30 Jan Addressing the Dark Side of HR
If you broke down an HR person into components, you might find a mix of 60 percent psychologist, 20 percent paralegal, and 20 percent administrator/compliance officer. Yet some people spend more than 40 percent of their time and effort on the legal and compliance items. This isn’t right or wrong, but HR people gravitate toward legal matters because they are more black and white than the messy human element. We avoid the so-called “soft side” of HR because we mistakenly believe that absolutes will work with people. They don’t and never have. We need to come to terms with the fact that we swim in an ocean of gray. We all know that people are tough. But we often lose sight of a key fact: We’re people too! When HR professionals deal with people all the time, they never put ourselves in the mix. This is a mistake. As soon as you take yourself out of the equation, you’ll become calloused and bitter. You will see the dark side of others, and that will become your focus and approach to HR. The reality of our role is that we hear others’ complaints and concerns on a daily basis. That isn’t easy but we need to learn how to be sounding boards without wading through the dark side of people’s behaviors. These four ways will help address the dark side of HR:
Remember That Everyone Has Value
When we focus only on “high potentials,” we ignore the vast majority of our workforce. Some HR professionals choose to work with the idea that all employees are talented because it’s a fact. If you make your first thought that people have innate talent, you’ll soon see the value they truly possess. Address people as people first, not the subjects of policies or procedures. If their behavior falls into an area that deserves discipline, be consistent with it. But realize we all have “stuff” going on in our lives. Strive for understanding before acting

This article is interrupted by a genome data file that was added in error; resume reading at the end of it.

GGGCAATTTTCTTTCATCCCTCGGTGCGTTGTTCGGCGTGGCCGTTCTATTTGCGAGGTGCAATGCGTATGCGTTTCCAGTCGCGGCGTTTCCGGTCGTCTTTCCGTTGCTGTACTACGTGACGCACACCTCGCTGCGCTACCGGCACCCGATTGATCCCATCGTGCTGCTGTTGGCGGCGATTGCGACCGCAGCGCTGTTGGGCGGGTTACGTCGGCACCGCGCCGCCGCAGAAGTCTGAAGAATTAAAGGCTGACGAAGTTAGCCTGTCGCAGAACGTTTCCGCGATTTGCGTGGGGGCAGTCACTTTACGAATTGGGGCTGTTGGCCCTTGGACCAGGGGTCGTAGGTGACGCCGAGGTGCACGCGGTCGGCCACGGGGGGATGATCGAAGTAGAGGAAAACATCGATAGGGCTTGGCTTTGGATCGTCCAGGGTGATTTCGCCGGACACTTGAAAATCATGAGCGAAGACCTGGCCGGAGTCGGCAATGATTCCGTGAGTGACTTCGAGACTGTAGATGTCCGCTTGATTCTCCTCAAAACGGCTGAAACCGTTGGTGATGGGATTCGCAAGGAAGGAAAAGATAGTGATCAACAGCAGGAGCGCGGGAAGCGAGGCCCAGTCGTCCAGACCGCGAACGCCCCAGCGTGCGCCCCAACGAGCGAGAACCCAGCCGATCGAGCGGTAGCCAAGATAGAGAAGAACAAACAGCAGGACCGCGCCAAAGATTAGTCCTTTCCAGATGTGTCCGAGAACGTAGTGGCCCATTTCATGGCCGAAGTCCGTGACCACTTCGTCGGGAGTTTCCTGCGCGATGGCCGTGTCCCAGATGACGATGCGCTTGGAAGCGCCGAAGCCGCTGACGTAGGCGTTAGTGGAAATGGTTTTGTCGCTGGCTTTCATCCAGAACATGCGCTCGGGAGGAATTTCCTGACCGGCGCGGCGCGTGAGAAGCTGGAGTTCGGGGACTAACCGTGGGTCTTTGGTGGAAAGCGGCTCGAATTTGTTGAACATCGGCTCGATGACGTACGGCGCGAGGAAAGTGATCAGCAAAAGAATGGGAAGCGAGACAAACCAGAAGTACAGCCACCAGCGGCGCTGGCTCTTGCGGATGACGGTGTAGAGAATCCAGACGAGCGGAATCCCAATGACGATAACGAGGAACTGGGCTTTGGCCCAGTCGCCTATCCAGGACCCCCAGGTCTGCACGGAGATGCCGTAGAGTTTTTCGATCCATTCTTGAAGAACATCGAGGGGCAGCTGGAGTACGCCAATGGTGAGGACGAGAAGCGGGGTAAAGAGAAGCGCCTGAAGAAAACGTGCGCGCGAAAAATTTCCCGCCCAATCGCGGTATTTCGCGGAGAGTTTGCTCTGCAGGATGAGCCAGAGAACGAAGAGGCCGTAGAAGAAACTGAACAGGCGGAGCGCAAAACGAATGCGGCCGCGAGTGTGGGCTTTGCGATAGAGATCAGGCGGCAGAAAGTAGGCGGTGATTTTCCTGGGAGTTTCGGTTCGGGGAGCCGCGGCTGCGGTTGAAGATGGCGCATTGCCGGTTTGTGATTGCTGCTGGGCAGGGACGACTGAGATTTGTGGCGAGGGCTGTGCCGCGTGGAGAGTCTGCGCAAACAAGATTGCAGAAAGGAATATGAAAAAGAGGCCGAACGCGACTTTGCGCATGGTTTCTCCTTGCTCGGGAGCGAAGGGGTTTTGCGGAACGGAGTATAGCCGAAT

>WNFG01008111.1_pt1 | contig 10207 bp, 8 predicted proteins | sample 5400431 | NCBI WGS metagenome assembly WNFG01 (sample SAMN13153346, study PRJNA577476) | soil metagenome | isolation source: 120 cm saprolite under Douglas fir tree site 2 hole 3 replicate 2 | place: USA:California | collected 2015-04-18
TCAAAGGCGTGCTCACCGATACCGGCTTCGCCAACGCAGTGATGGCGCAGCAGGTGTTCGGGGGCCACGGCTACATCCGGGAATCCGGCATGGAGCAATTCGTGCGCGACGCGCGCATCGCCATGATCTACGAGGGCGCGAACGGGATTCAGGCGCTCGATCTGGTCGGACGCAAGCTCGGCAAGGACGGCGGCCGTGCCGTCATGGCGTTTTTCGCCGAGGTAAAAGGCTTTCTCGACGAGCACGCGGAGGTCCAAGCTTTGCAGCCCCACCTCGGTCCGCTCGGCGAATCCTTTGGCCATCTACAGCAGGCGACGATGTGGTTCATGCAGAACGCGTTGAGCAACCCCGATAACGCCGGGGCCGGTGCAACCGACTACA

Surround Yourself with Positive People
If you only surround yourself with people who talk about others negatively, you have no hope of being positive yourself. You see, being positive is not how most people naturally approach life; in fact, it takes incredible effort. Challenge those who are always skeptical of others or who accuse you of putting on a show by embracing positivity. Still, this shouldn’t hinder your desire to be fiercely positive your entire life. That said, whenever the darkness comes, and it does, you’ll have a stronger base to work from because you have chosen to build your core group of friends with positive folks.
Have an Accountability Partner
You will slip and get dark, so it helps to have an anchor or two who will be there for you no matter what. These people are your “confessors” who will listen to whatever you need to share while also calling you out on your blind spots or behavior that starts to get cloudy. Make sure that your accountability relationship is one that allows for give and take, grace, and honest, direct feedback.
Be the Light in the Dark
You choose how you approach people every single day. If you think poorly of others, it will show. Something as simple as saying “hello” or smiling may be just what someone needs to shatter the darkness he or she is dealing with. No great efforts and initiatives are needed. You have the ability to be the light. The decision is yours.